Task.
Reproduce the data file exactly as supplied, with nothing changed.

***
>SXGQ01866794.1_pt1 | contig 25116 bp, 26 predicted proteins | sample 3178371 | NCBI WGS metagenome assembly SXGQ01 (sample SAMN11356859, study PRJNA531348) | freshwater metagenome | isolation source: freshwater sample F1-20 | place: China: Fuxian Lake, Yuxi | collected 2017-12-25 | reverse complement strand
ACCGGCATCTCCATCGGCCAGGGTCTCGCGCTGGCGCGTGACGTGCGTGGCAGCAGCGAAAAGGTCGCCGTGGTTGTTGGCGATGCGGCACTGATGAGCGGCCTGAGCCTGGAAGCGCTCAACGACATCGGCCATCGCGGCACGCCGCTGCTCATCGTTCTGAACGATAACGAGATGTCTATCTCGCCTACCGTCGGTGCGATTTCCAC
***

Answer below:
>SXGQ01866794.1_pt1 | contig 25116 bp, 26 predicted proteins | sample 3178371 | NCBI WGS metagenome assembly SXGQ01 (sample SAMN11356859, study PRJNA531348) | freshwater metagenome | isolation source: freshwater sample F1-20 | place: China: Fuxian Lake, Yuxi | collected 2017-12-25 | reverse complement strand
ACCGGCATCTCCATCGGCCAGGGTCTCGCGCTGGCGCGTGACGTGCGTGGCAGCAGCGAAAAGGTCGCCGTGGTTGTTGGCGATGCGGCACTGATGAGCGGCCTGAGCCTGGAAGCGCTCAACGACATCGGCCATCGCGGCACGCCGCTGCTCATCGTTCTGAACGATAACGAGATGTCTATCTCGCCTACCGTCGGTGCGATTTCCAC